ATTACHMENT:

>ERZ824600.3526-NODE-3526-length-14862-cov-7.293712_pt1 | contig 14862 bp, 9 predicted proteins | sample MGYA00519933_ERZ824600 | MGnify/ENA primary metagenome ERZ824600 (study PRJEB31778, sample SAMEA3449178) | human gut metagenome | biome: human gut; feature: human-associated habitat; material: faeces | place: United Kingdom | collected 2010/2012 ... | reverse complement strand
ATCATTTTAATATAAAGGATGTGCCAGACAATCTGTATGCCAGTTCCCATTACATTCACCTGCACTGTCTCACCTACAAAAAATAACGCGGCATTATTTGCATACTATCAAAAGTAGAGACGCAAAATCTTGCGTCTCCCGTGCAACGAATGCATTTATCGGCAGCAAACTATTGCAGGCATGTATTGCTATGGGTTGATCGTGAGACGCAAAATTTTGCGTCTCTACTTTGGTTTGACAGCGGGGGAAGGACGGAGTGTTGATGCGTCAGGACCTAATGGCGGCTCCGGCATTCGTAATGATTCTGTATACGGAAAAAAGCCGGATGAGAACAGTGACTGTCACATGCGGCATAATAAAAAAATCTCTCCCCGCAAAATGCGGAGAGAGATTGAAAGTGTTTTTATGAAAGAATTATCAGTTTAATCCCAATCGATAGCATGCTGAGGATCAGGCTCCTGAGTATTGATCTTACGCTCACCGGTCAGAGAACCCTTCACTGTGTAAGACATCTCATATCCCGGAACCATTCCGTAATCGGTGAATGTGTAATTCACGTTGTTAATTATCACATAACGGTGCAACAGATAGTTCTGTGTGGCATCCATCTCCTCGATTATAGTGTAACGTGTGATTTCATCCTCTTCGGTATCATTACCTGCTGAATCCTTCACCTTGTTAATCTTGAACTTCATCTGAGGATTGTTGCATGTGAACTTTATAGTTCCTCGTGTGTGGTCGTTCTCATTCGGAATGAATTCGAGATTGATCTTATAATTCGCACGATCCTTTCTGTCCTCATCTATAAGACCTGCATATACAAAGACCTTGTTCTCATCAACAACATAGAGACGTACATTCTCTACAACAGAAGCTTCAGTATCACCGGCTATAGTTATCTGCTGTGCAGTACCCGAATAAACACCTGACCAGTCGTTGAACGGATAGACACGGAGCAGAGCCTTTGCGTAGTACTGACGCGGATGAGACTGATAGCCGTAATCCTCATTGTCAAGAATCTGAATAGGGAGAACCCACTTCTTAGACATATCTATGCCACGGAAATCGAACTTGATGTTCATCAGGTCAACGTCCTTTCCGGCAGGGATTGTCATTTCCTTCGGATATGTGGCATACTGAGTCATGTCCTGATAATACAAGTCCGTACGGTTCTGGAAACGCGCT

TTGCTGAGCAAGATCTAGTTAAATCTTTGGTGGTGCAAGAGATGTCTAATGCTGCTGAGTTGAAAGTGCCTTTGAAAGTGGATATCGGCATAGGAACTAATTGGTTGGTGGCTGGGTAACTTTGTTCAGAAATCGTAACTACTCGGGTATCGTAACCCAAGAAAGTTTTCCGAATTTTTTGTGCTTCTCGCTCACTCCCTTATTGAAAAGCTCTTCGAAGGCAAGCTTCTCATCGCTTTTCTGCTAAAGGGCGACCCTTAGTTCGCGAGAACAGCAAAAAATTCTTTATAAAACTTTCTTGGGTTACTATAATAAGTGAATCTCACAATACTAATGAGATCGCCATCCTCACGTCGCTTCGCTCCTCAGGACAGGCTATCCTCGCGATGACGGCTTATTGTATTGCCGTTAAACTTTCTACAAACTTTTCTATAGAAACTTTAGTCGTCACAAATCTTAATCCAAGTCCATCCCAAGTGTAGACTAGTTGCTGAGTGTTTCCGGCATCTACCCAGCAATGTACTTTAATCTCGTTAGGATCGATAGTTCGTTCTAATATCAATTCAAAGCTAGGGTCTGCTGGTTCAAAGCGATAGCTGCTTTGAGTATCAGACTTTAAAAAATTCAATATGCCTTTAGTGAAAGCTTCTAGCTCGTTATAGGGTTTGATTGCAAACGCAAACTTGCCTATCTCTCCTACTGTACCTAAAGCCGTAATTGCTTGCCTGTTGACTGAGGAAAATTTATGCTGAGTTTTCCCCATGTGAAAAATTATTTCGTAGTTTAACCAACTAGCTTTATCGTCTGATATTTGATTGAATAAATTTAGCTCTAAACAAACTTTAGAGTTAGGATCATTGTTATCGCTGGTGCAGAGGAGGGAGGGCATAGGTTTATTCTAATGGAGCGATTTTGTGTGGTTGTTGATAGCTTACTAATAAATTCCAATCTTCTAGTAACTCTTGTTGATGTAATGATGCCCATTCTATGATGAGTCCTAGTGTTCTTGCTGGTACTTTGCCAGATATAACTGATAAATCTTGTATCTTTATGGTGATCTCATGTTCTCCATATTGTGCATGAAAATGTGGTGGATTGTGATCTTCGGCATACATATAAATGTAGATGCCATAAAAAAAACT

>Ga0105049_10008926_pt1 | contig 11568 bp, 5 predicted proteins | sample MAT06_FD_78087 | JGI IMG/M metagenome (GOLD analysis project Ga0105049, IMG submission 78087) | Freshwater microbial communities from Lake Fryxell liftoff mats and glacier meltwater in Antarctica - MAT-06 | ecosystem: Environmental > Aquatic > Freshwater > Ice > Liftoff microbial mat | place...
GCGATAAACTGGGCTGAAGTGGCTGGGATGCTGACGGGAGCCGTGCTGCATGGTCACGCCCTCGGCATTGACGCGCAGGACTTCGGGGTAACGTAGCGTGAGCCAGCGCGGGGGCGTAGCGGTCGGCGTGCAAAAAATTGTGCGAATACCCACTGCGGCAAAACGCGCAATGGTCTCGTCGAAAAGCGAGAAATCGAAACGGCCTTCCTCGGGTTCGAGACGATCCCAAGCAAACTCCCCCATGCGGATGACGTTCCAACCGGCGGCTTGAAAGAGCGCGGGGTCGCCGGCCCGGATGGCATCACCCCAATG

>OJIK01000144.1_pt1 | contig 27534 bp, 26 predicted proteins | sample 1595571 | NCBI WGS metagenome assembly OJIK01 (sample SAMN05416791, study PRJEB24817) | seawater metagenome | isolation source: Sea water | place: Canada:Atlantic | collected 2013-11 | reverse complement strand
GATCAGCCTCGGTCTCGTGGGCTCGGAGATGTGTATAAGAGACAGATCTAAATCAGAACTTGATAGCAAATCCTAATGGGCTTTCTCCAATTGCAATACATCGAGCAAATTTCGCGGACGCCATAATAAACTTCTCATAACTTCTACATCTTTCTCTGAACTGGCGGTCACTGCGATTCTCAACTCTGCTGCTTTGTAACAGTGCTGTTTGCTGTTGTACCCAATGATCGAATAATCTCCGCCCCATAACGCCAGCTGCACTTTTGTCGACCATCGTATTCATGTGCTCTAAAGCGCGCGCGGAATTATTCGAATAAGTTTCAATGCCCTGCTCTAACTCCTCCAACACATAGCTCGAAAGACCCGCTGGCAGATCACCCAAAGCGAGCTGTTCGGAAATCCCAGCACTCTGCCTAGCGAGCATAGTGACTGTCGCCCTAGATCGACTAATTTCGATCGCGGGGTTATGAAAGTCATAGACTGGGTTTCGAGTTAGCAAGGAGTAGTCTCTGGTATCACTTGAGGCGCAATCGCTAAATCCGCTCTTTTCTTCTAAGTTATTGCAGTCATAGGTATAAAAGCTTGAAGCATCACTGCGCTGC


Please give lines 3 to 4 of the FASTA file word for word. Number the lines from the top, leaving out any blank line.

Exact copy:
TTGCTGAGCAAGATCTAGTTAAATCTTTGGTGGTGCAAGAGATGTCTAATGCTGCTGAGTTGAAAGTGCCTTTGAAAGTGGATATCGGCATAGGAACTAATTGGTTGGTGGCTGGGTAACTTTGTTCAGAAATCGTAACTACTCGGGTATCGTAACCCAAGAAAGTTTTCCGAATTTTTTGTGCTTCTCGCTCACTCCCTTATTGAAAAGCTCTTCGAAGGCAAGCTTCTCATCGCTTTTCTGCTAAAGGGCGACCCTTAGTTCGCGAGAACAGCAAAAAATTCTTTATAAAACTTTCTTGGGTTACTATAATAAGTGAATCTCACAATACTAATGAGATCGCCATCCTCACGTCGCTTCGCTCCTCAGGACAGGCTATCCTCGCGATGACGGCTTATTGTATTGCCGTTAAACTTTCTACAAACTTTTCTATAGAAACTTTAGTCGTCACAAATCTTAATCCAAGTCCATCCCAAGTGTAGACTAGTTGCTGAGTGTTTCCGGCATCTACCCAGCAATGTACTTTAATCTCGTTAGGATCGATAGTTCGTTCTAATATCAATTCAAAGCTAGGGTCTGCTGGTTCAAAGCGATAGCTGCTTTGAGTATCAGACTTTAAAAAATTCAATATGCCTTTAGTGAAAGCTTCTAGCTCGTTATAGGGTTTGATTGCAAACGCAAACTTGCCTATCTCTCCTACTGTACCTAAAGCCGTAATTGCTTGCCTGTTGACTGAGGAAAATTTATGCTGAGTTTTCCCCATGTGAAAAATTATTTCGTAGTTTAACCAACTAGCTTTATCGTCTGATATTTGATTGAATAAATTTAGCTCTAAACAAACTTTAGAGTTAGGATCATTGTTATCGCTGGTGCAGAGGAGGGAGGGCATAGGTTTATTCTAATGGAGCGATTTTGTGTGGTTGTTGATAGCTTACTAATAAATTCCAATCTTCTAGTAACTCTTGTTGATGTAATGATGCCCATTCTATGATGAGTCCTAGTGTTCTTGCTGGTACTTTGCCAGATATAACTGATAAATCTTGTATCTTTATGGTGATCTCATGTTCTCCATATTGTGCATGAAAATGTGGTGGATTGTGATCTTCGGCATACATATAAATGTAGATGCCATAAAAAAAACT

>Ga0105049_10008926_pt1 | contig 11568 bp, 5 predicted proteins | sample MAT06_FD_78087 | JGI IMG/M metagenome (GOLD analysis project Ga0105049, IMG submission 78087) | Freshwater microbial communities from Lake Fryxell liftoff mats and glacier meltwater in Antarctica - MAT-06 | ecosystem: Environmental > Aquatic > Freshwater > Ice > Liftoff microbial mat | place...